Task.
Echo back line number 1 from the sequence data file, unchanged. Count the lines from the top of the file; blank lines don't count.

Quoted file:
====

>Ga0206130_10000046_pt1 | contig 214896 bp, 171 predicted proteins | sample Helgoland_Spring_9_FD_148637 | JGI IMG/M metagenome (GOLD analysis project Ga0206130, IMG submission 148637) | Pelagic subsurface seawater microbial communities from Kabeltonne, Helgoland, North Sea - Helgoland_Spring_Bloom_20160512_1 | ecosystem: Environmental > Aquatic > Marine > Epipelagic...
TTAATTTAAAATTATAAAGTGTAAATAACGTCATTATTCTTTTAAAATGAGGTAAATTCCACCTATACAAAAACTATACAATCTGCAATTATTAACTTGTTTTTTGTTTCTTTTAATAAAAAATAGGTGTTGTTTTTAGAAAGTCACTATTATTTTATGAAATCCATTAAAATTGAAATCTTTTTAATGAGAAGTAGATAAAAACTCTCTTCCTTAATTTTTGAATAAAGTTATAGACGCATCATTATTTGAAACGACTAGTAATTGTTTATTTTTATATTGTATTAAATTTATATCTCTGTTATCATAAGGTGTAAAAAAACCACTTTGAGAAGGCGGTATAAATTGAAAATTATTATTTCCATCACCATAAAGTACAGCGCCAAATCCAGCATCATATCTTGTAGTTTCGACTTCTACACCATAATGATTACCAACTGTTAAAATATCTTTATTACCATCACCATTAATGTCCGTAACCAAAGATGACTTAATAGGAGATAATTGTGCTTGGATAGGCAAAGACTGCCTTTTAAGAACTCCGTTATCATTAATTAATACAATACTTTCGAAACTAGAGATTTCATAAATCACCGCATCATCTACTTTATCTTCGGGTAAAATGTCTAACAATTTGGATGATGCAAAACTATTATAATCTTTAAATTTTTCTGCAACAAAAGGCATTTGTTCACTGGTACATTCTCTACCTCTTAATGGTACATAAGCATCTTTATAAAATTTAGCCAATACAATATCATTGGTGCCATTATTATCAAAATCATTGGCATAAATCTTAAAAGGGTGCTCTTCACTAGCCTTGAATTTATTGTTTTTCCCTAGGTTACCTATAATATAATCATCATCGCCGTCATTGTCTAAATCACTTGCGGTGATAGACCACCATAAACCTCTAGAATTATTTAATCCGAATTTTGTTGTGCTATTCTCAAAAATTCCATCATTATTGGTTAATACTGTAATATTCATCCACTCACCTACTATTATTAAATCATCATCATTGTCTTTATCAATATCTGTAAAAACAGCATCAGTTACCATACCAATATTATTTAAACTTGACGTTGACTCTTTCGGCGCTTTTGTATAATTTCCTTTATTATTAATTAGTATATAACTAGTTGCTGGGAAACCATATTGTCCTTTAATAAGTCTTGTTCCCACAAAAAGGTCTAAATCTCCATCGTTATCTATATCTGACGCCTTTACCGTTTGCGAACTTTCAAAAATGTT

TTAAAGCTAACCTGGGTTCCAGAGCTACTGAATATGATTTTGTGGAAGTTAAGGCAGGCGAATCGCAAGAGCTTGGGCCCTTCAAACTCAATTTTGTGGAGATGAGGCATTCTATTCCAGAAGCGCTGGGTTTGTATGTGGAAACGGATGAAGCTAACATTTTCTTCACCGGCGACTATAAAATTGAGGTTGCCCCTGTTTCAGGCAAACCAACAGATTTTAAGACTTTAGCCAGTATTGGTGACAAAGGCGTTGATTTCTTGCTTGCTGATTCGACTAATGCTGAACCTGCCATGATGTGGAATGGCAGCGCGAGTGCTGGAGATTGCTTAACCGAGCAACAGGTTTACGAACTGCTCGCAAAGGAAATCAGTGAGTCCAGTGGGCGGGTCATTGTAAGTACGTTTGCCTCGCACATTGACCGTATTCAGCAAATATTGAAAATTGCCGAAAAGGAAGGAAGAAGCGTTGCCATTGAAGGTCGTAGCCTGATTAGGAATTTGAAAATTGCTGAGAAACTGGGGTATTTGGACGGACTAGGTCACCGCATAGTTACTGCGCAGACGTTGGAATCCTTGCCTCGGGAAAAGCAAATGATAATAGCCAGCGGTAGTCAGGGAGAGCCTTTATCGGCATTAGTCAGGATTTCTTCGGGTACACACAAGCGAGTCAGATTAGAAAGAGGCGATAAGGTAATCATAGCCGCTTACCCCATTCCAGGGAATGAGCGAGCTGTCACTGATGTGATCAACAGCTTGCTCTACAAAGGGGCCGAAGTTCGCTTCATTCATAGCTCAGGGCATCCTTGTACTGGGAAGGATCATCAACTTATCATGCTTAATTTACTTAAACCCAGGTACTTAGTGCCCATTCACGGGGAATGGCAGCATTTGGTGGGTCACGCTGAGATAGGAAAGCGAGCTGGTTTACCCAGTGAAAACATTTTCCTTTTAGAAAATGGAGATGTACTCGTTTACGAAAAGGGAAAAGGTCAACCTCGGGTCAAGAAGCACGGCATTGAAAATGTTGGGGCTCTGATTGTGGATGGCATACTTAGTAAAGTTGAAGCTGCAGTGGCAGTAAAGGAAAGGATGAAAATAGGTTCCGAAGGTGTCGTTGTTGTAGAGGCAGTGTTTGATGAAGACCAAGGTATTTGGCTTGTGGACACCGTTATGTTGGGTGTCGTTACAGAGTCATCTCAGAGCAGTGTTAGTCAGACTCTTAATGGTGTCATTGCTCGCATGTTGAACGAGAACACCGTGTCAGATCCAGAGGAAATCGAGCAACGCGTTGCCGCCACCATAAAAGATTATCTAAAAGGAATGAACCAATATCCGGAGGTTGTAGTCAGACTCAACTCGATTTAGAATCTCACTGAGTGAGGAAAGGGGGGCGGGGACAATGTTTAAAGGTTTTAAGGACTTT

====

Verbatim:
>Ga0206130_10000046_pt1 | contig 214896 bp, 171 predicted proteins | sample Helgoland_Spring_9_FD_148637 | JGI IMG/M metagenome (GOLD analysis project Ga0206130, IMG submission 148637) | Pelagic subsurface seawater microbial communities from Kabeltonne, Helgoland, North Sea - Helgoland_Spring_Bloom_20160512_1 | ecosystem: Environmental > Aquatic > Marine > Epipelagic...